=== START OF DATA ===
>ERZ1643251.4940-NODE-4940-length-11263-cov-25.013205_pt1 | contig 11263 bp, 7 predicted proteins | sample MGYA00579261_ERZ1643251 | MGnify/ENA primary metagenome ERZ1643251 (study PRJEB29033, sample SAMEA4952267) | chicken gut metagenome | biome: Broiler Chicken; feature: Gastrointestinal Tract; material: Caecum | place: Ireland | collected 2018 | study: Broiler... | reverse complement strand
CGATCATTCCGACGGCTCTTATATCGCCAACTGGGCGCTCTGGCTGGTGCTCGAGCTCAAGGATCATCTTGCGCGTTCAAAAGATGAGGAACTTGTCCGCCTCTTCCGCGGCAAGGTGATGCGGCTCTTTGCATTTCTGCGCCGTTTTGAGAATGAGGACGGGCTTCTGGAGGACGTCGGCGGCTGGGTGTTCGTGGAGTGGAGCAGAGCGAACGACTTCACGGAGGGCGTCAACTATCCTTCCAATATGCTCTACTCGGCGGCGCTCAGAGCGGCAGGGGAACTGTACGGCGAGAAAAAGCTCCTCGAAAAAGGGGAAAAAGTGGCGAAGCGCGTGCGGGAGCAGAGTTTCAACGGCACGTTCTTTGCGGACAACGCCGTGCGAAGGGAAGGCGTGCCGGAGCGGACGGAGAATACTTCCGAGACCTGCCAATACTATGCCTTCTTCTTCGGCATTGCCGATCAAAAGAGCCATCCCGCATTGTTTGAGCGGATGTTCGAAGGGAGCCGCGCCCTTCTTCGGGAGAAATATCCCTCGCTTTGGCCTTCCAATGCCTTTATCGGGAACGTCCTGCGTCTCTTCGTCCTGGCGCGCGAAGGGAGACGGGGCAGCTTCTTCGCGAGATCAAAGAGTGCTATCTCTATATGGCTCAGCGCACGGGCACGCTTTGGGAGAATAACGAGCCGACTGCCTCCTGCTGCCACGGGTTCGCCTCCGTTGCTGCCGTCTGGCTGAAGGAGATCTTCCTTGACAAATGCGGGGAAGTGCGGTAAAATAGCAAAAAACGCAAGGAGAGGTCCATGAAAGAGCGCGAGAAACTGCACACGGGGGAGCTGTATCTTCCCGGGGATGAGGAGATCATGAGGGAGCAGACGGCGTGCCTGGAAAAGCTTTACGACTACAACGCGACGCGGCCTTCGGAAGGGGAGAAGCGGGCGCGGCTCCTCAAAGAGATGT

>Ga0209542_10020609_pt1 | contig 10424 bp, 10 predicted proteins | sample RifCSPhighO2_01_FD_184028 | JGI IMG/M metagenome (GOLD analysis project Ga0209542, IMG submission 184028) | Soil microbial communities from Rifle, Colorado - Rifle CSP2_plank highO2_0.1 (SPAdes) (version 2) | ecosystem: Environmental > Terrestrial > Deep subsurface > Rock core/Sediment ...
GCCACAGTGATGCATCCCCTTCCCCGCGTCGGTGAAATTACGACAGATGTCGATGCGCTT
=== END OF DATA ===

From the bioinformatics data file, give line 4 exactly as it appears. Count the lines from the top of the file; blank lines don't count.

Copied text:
GCCACAGTGATGCATCCCCTTCCCCGCGTCGGTGAAATTACGACAGATGTCGATGCGCTT